wanton

  • 1 wanton — wan·ton / wänt ən, wȯnt / adj: manifesting extreme indifference to a risk of injury to another that is known or should have been known: characterized by knowledge of and utter disregard for probability of resulting harm a wanton act by such… …

    Law dictionary

  • 2 Wanton — Wan ton, a. [OE. wantoun, contr. from wantowen; pref. wan wanting (see {Wane}, v. i.), hence expressing negation + towen, p. p., AS. togen, p. p. of te[ o]n to draw, to educate, bring up; hence, properly, ill bred. See {Tug}, v. t.] [1913… …

    The Collaborative International Dictionary of English

  • 3 wanton — [wänt′ n] adj. [ME wantowen, var. of wantogen, wanton, irregular < OE wan , used as negative prefix < wan, lacking, deficient (see WANE) + togen, pp. of teon, to draw, educate, bring up (see TOW1)] 1. Obs. undisciplined; unmanageable [a… …

    English World dictionary

  • 4 Wanton — may refer to:* Joseph Wanton Morrison (1783 1826), British soldier * Wanton noodle, a Cantonese noodle dishPeople with the surname Wanton:* George H. Wanton (1868 1940), Buffalo Soldier in the United States Army * Joseph Wanton (1705 1780),… …

    Wikipedia

  • 5 wanton — [adj1] extravagant, lustful abandoned, fast*, lax, lewd, libertine, libidinous, licentious, outrageous, profligate, promiscuous, shameless, speedy*, unprincipled, unscrupulous, wayward, X rated*; concepts 372,401,545 Ant. clean, decent, moral,… …

    New thesaurus

  • 6 Wanton — Wan ton, n. 1. A roving, frolicsome thing; a trifler; used rarely as a term of endearment. [1913 Webster] I am afeard you make a wanton of me. Shak. [1913 Webster] Peace, my wantons; he will do More than you can aim unto. B. Jonson. [1913… …

    The Collaborative International Dictionary of English

  • 7 Wanton — Wan ton, v. i. [imp. & p. p. {Wantoned}; p. pr. & vb. n. {Wantoning}.] [1913 Webster] 1. To rove and ramble without restraint, rule, or limit; to revel; to play loosely; to frolic. [1913 Webster] Nature here wantoned as in her prime. Milton.… …

    The Collaborative International Dictionary of English

  • 8 Wanton — Wan ton, v. t. To cause to become wanton; also, to waste in wantonness. [Obs.] [1913 Webster] …

    The Collaborative International Dictionary of English

  • 9 wanton — 1 *licentious, libertine, lewd, lustful, lascivious, libidinous, lecherous Analogous words: *immoral, unmoral, amoral: *abandoned, profligate, dissolute, reprobate Antonyms: chaste Contrasted words: pure, modest, decent (see CHASTE): virtuous, * …

    New Dictionary of Synonyms

  • 10 wanton — ► ADJECTIVE 1) (of a cruel or violent action) deliberate and unprovoked. 2) sexually immodest or promiscuous. 3) literary growing profusely; luxuriant. ► NOUN archaic ▪ a sexually immodest or promiscuous woman. DERIVATIVES wantonly adverb …

    English terms dictionary

  • 11 wanton — Reckless, heedless, malicious; characterized by extreme recklessness or foolhardiness; recklessly disregardful of the rights or safety of others or of consequences. In re Wegner, C.C.A.I11., 88 F.2d 899, 902. Means undisciplined, unruly, marked… …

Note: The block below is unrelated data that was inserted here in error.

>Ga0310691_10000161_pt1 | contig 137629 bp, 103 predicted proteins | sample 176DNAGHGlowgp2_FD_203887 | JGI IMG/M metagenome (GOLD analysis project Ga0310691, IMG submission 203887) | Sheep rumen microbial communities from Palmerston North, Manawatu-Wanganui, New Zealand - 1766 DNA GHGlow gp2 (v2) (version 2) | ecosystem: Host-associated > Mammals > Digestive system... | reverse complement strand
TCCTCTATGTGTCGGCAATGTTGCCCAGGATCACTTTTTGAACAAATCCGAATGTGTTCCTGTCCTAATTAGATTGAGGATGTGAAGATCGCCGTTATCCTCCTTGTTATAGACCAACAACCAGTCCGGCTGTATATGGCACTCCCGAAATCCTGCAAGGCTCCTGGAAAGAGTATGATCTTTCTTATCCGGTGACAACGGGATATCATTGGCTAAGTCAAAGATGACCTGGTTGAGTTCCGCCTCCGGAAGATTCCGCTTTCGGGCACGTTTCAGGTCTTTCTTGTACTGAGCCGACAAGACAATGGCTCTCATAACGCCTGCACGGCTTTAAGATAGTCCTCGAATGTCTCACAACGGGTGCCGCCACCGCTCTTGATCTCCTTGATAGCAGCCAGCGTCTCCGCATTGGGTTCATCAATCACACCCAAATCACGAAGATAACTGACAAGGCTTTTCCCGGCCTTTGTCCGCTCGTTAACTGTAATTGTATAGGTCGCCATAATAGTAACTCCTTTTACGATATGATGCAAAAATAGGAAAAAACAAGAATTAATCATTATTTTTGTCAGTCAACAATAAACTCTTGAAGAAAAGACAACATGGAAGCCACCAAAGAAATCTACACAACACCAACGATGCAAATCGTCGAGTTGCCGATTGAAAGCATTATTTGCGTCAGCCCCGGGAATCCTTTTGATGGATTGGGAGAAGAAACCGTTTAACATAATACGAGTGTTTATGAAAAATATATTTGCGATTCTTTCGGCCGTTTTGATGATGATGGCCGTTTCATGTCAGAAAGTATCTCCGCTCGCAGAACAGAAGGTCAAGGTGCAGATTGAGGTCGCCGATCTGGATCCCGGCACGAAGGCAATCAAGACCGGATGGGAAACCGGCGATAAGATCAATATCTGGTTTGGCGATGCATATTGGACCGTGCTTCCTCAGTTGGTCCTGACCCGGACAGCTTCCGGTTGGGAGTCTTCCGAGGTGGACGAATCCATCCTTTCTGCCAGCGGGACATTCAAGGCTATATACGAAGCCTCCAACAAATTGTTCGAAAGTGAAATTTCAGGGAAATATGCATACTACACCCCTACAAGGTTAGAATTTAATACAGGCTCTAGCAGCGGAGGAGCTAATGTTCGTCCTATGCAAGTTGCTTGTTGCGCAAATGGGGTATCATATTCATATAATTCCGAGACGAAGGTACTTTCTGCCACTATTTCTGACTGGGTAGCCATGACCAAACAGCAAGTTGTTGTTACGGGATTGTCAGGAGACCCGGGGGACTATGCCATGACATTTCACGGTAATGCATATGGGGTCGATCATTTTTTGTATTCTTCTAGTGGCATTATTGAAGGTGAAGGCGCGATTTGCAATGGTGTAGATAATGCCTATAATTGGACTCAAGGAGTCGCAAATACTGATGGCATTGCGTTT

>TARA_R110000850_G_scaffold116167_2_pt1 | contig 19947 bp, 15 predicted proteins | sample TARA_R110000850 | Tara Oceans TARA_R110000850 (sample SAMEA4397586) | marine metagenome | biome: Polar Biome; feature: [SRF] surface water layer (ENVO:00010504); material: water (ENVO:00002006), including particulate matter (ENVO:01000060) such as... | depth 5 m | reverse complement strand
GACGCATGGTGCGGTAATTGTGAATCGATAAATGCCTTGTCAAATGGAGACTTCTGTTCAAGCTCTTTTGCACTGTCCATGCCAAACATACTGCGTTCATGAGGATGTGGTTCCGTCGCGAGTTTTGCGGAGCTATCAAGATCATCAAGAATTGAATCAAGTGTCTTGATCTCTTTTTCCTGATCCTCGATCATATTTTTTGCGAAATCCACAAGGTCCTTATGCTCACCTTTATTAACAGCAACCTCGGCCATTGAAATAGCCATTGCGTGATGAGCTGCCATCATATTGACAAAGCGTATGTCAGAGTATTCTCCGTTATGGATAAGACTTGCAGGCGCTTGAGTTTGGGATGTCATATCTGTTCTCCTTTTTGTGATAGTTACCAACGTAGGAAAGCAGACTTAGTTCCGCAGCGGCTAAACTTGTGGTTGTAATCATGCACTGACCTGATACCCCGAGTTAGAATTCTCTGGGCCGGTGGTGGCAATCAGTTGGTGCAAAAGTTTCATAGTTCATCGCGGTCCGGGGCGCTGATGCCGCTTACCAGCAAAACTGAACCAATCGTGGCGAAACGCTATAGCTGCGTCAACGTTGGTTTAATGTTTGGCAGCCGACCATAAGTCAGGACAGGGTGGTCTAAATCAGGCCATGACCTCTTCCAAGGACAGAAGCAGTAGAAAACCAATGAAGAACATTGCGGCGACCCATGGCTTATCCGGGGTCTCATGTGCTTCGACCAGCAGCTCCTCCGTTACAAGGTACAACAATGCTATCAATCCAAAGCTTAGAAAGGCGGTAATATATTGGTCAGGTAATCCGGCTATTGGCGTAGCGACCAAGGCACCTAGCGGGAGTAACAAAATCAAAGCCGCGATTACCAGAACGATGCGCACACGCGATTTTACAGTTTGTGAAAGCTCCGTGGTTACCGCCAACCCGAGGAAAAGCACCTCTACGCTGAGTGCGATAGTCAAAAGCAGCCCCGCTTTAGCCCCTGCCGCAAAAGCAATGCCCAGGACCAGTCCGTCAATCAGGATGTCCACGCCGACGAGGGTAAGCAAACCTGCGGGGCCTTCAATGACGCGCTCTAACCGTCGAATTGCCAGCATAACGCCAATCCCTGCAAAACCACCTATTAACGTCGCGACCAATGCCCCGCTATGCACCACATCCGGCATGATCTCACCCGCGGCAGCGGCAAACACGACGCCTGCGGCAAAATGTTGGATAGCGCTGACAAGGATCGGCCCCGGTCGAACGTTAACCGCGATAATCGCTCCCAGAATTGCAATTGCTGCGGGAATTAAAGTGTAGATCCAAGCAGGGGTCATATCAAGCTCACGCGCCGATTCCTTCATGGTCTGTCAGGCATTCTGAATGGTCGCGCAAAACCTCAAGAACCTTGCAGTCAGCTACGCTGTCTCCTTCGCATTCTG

Black's law dictionary

  • 12 wanton — wantonly, adv. wantonness, n. /won tn/, adj. 1. done, shown, used, etc., maliciously or unjustifiably: a wanton attack; wanton cruelty. 2. deliberate and without motive or provocation; uncalled for; headstrong; willful: Why jeopardize your career …

    Universalium

  • 13 wanton — wan•ton [[t]ˈwɒn tn[/t]] adj. 1) done maliciously or unjustifiably: wanton cruelty[/ex] 2) deliberate and without motive; unprovoked: a wanton attack[/ex] 3) without regard for what is right, just, etc.; reckless: wanton assassination of a person …

    From formal English to slang

  • 14 wanton — {{11}}wanton (adj.) c.1300, wan towen, resistant to control; willful, from Middle English privative prefix wan wanting, lacking (from O.E. wan wanting; see WANE (Cf. wane)) + togen, pp. of teon to train, discipline; lit. to pull, draw, from P.Gmc …

    Etymology dictionary

  • 15 wanton — I. adjective Etymology: Middle English, from wan deficient, wrong, mis (from Old English, from wan deficient) + towen, past participle of teen to draw, train, discipline, from Old English tēon more at tow Date: 14th century 1. a. archaic hard to… …

    New Collegiate Dictionary

  • 16 wanton — /ˈwɒntən / (say wontuhn) adjective 1. done, shown, used, etc., maliciously or unjustifiably: *my father, appalled by the wanton destruction of the bird life he loved, brought in a bill for its protection –mary durack, 1959. 2. deliberate and… …

    Australian English dictionary

  • 17 wanton — [[t]wɒ̱ntən[/t]] 1) ADJ: usu ADJ n A wanton action deliberately causes harm, damage, or waste without having any reason to. ...this unnecessary and wanton destruction of our environment... Wanton violence is now becoming a regular feature of… …

    English dictionary

  • 18 wanton — wan|ton [ˈwɔntən US ˈwo:n , ˈwa:n ] adj [Date: 1300 1400; Origin: wan wrongly, badly (from Old English wan lacking ) + towen, past participle of tee to pull, bring up, educate (11 16 centuries) (from Old English teon)] 1.) deliberately harming… …

    Dictionary of contemporary English

  • 19 wanton — adjective 1 wanton cruelty, destruction etc deliberately harms someone or damages something for no reason: an act of wanton aggression 2 old fashioned a wanton woman is considered immoral because she has sex with a lot of men 3 formal… …

    Longman dictionary of contemporary English

  • 20 wanton — adj., n., & v. adj. 1 licentious; lewd; sexually promiscuous. 2 capricious; random; arbitrary; motiveless (wanton destruction; wanton wind). 3 luxuriant; unrestrained (wanton profusion). 4 archaic playful; sportive (a wanton child). n. literary… …

    Useful english dictionary


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